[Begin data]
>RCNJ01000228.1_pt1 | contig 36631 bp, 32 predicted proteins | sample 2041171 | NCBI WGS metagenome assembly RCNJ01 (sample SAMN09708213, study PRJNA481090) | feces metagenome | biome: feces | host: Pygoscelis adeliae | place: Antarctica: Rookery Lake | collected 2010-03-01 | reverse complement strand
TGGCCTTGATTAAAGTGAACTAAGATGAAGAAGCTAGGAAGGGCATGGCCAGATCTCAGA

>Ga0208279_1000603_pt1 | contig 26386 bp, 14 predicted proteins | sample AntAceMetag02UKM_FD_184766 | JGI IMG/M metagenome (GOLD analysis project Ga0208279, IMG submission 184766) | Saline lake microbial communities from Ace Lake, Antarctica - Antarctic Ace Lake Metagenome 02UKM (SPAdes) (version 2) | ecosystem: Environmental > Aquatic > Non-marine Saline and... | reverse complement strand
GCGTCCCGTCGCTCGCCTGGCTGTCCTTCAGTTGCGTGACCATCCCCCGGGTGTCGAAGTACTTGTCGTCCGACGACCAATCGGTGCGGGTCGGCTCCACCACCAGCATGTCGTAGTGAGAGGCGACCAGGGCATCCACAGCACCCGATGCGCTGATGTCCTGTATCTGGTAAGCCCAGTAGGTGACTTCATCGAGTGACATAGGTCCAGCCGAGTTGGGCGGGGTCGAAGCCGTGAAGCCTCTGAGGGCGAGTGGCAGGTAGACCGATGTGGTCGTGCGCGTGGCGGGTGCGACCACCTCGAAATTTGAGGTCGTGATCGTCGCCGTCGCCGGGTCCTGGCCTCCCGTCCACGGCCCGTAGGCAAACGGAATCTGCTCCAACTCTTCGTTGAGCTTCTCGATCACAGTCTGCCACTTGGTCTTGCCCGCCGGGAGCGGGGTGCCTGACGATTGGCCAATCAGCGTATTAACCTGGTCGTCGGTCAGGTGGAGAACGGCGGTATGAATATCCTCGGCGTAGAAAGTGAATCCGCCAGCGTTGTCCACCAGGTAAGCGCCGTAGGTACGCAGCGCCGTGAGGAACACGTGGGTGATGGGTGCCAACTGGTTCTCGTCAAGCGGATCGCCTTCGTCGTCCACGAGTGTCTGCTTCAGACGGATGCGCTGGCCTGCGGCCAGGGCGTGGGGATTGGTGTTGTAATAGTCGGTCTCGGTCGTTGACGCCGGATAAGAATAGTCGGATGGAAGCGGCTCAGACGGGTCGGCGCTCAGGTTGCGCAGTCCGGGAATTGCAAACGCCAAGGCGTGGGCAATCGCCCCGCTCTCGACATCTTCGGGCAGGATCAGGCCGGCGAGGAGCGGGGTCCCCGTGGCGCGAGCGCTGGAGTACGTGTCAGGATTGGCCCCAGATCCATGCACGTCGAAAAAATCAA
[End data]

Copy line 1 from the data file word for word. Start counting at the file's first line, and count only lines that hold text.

>RCNJ01000228.1_pt1 | contig 36631 bp, 32 predicted proteins | sample 2041171 | NCBI WGS metagenome assembly RCNJ01 (sample SAMN09708213, study PRJNA481090) | feces metagenome | biome: feces | host: Pygoscelis adeliae | place: Antarctica: Rookery Lake | collected 2010-03-01 | reverse complement strand